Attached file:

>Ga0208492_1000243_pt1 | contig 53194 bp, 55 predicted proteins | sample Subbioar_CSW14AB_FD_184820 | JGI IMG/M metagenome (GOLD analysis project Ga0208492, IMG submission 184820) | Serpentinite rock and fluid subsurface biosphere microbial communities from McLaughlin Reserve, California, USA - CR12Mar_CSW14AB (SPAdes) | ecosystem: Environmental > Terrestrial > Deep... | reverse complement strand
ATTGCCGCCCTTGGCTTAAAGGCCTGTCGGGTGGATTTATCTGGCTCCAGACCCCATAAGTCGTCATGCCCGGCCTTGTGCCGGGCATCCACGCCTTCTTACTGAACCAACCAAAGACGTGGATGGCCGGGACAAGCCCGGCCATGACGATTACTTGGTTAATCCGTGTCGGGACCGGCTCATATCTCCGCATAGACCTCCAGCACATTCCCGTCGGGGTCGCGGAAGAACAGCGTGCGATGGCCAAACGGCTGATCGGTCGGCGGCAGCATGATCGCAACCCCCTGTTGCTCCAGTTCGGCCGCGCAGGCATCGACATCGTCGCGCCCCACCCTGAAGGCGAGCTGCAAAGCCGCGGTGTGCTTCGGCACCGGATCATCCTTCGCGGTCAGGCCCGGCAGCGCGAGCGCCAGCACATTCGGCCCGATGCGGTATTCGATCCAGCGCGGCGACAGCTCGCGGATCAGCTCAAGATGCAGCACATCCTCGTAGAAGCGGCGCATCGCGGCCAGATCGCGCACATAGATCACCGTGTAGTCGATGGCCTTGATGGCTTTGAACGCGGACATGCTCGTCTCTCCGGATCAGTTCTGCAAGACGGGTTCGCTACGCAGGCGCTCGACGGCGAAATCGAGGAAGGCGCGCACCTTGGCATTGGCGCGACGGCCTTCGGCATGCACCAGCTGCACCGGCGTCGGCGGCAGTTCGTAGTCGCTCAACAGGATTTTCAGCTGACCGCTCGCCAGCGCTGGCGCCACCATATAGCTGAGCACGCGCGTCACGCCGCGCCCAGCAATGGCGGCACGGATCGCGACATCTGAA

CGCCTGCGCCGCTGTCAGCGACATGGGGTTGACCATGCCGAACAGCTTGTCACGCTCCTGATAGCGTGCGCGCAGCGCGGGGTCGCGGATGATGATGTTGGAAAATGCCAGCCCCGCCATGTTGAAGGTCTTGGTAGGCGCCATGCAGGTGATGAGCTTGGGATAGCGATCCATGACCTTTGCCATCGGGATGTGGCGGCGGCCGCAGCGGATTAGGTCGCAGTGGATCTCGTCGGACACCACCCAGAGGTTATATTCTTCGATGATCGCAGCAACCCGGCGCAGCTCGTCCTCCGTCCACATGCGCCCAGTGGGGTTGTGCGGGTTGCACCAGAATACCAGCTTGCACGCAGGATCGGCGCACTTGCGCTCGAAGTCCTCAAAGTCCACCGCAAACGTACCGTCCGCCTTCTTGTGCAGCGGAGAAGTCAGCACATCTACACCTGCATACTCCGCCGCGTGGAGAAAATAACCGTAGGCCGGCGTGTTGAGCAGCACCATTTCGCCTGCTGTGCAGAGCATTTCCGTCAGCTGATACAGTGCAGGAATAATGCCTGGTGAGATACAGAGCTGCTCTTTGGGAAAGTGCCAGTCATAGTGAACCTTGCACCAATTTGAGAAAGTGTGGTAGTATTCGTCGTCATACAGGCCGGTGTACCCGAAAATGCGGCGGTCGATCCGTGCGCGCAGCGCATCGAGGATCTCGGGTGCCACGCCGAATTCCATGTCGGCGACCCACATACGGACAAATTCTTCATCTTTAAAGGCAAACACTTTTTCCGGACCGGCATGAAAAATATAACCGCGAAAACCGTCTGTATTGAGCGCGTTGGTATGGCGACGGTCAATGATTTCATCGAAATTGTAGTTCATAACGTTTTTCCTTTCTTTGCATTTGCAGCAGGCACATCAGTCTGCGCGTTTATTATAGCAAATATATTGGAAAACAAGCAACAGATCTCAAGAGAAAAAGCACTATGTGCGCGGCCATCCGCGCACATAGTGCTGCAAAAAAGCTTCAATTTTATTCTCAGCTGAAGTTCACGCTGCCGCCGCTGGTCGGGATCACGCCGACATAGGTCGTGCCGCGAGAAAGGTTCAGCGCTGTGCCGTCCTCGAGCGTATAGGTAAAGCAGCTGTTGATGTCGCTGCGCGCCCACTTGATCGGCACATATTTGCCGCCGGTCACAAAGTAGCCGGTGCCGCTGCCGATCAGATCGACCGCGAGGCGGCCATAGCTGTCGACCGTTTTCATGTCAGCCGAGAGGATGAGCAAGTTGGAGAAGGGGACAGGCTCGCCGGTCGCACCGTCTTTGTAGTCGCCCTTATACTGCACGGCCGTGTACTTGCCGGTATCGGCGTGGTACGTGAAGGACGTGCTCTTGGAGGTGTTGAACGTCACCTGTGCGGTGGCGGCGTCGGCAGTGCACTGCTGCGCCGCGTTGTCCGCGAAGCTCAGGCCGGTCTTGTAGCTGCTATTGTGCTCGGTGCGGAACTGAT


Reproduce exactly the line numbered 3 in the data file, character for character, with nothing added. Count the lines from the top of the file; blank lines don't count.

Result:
CGCCTGCGCCGCTGTCAGCGACATGGGGTTGACCATGCCGAACAGCTTGTCACGCTCCTGATAGCGTGCGCGCAGCGCGGGGTCGCGGATGATGATGTTGGAAAATGCCAGCCCCGCCATGTTGAAGGTCTTGGTAGGCGCCATGCAGGTGATGAGCTTGGGATAGCGATCCATGACCTTTGCCATCGGGATGTGGCGGCGGCCGCAGCGGATTAGGTCGCAGTGGATCTCGTCGGACACCACCCAGAGGTTATATTCTTCGATGATCGCAGCAACCCGGCGCAGCTCGTCCTCCGTCCACATGCGCCCAGTGGGGTTGTGCGGGTTGCACCAGAATACCAGCTTGCACGCAGGATCGGCGCACTTGCGCTCGAAGTCCTCAAAGTCCACCGCAAACGTACCGTCCGCCTTCTTGTGCAGCGGAGAAGTCAGCACATCTACACCTGCATACTCCGCCGCGTGGAGAAAATAACCGTAGGCCGGCGTGTTGAGCAGCACCATTTCGCCTGCTGTGCAGAGCATTTCCGTCAGCTGATACAGTGCAGGAATAATGCCTGGTGAGATACAGAGCTGCTCTTTGGGAAAGTGCCAGTCATAGTGAACCTTGCACCAATTTGAGAAAGTGTGGTAGTATTCGTCGTCATACAGGCCGGTGTACCCGAAAATGCGGCGGTCGATCCGTGCGCGCAGCGCATCGAGGATCTCGGGTGCCACGCCGAATTCCATGTCGGCGACCCACATACGGACAAATTCTTCATCTTTAAAGGCAAACACTTTTTCCGGACCGGCATGAAAAATATAACCGCGAAAACCGTCTGTATTGAGCGCGTTGGTATGGCGACGGTCAATGATTTCATCGAAATTGTAGTTCATAACGTTTTTCCTTTCTTTGCATTTGCAGCAGGCACATCAGTCTGCGCGTTTATTATAGCAAATATATTGGAAAACAAGCAACAGATCTCAAGAGAAAAAGCACTATGTGCGCGGCCATCCGCGCACATAGTGCTGCAAAAAAGCTTCAATTTTATTCTCAGCTGAAGTTCACGCTGCCGCCGCTGGTCGGGATCACGCCGACATAGGTCGTGCCGCGAGAAAGGTTCAGCGCTGTGCCGTCCTCGAGCGTATAGGTAAAGCAGCTGTTGATGTCGCTGCGCGCCCACTTGATCGGCACATATTTGCCGCCGGTCACAAAGTAGCCGGTGCCGCTGCCGATCAGATCGACCGCGAGGCGGCCATAGCTGTCGACCGTTTTCATGTCAGCCGAGAGGATGAGCAAGTTGGAGAAGGGGACAGGCTCGCCGGTCGCACCGTCTTTGTAGTCGCCCTTATACTGCACGGCCGTGTACTTGCCGGTATCGGCGTGGTACGTGAAGGACGTGCTCTTGGAGGTGTTGAACGTCACCTGTGCGGTGGCGGCGTCGGCAGTGCACTGCTGCGCCGCGTTGTCCGCGAAGCTCAGGCCGGTCTTGTAGCTGCTATTGTGCTCGGTGCGGAACTGAT